When you read an article in the newspaper, are you looking for the “Like” button? Do you check Facebook or Twitter after you go to bed? If your answer to these questions is yes, then maybe you have FAD (Facebook Addiction Disorder).
The internet has so many benefits for us: socialising, at work, and even in the classroom – no one really thinks about getting sick from it. Time we spend online can be productive, but for some people heavy use of the internet can interfere with their daily life as they become addicted. In the last few weeks I’ve realised that the most absurd things can lead to addiction, all of them online! There is now a growing body of research focused on the relatively new issues around internet addictions. People are spending more and more time in the virtual community, slowly turning away from face-to-face communication.
Here in Germany, FAD is a relatively new phenomenon. Still, it is unclear which groups are most hooked and until today there is no medical definition for Facebook addiction. FAD rather describes the behaviour of people using the social networking site extensively to document their daily life, chat with friends and exchange picture material. However psychologists already warn of findings about reported feelings of helplessness, aloneness and anxieties.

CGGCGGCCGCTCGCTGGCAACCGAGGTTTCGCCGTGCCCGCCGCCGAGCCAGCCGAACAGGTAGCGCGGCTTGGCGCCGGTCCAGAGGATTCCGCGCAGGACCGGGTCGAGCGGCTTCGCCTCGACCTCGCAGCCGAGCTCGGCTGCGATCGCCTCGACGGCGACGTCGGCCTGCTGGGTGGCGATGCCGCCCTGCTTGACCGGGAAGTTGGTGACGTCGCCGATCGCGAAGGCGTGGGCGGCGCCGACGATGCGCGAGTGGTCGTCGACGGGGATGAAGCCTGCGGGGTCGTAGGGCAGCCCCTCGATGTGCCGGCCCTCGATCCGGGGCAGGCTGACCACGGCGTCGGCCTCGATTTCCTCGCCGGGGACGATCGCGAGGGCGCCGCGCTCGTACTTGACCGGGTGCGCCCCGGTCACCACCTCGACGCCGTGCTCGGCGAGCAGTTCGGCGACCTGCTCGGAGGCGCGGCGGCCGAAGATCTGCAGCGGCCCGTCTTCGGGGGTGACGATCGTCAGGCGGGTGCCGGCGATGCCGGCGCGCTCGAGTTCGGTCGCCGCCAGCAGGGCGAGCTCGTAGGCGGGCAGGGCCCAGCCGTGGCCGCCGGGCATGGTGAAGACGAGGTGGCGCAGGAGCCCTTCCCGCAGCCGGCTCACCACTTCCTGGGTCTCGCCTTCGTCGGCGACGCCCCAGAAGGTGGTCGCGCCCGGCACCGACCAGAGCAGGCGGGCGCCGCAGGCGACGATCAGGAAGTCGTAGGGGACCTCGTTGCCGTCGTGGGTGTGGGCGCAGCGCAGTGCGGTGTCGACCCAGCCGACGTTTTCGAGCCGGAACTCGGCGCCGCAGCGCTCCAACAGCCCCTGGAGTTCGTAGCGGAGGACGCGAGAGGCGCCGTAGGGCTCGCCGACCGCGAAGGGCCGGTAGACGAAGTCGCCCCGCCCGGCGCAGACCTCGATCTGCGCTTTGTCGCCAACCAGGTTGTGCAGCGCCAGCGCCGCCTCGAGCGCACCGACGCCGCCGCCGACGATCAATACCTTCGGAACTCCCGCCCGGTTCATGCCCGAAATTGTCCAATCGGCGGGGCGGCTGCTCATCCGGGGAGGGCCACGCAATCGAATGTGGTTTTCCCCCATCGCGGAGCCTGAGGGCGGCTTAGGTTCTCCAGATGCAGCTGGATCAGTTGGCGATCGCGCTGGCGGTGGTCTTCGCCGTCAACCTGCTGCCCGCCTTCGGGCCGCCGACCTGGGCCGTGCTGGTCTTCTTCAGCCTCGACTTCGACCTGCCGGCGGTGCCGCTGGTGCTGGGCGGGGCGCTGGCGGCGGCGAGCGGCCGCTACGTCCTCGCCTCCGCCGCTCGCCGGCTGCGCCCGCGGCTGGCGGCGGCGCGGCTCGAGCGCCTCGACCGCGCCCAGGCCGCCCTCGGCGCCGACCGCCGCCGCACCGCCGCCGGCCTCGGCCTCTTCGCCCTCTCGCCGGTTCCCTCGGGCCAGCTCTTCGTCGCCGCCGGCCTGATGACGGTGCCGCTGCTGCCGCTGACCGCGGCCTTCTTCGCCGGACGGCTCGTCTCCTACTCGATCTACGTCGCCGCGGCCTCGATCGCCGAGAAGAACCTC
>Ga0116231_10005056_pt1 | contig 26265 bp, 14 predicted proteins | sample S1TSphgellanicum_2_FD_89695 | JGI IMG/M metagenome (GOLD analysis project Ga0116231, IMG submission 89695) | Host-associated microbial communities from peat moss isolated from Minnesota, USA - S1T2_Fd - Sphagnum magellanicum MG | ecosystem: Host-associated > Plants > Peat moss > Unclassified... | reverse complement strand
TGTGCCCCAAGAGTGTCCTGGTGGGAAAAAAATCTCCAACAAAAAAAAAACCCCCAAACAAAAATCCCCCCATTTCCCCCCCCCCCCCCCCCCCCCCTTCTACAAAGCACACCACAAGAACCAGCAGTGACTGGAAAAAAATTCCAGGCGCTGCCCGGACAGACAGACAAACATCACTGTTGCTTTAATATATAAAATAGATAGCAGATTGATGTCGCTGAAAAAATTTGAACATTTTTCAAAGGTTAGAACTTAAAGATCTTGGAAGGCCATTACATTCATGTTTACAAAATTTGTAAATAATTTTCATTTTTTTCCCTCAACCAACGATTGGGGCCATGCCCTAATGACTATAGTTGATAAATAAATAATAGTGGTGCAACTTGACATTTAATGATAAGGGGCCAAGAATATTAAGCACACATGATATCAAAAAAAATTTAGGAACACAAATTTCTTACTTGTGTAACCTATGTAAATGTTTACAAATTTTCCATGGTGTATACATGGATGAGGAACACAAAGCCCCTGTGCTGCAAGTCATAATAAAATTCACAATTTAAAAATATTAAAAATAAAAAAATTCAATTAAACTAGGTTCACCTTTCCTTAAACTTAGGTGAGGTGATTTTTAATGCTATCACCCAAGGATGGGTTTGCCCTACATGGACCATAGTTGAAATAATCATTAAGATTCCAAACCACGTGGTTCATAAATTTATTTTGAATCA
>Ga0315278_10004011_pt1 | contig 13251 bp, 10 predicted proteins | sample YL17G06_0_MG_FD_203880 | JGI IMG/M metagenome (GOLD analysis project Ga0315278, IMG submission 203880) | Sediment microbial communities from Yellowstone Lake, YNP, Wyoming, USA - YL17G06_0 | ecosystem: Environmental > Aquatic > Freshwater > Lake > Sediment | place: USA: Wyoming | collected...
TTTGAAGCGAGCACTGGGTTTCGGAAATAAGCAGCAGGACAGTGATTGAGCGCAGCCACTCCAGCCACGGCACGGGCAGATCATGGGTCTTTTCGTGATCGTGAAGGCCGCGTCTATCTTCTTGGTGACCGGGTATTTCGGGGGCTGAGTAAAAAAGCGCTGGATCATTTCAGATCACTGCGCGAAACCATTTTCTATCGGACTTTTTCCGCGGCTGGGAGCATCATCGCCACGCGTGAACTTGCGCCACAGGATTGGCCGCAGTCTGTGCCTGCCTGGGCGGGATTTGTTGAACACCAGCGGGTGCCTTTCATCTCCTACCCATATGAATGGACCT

After FAD now GAD? There seems to be no way out of digital drugs because new tools are on the way. A few weeks ago, Google finally launched its own social network: Google+, which is designed around users’ social circles. You can add interests, organise video chats in groups or share content also via mobile. But if we spent hours on social networking sites such as Facebook, who has still time for a new social platform? Apparently a lot of people have a lot of time – with the new social networks topping 20 million members already. It won’t be long until we’ve all found each other again in this new online room.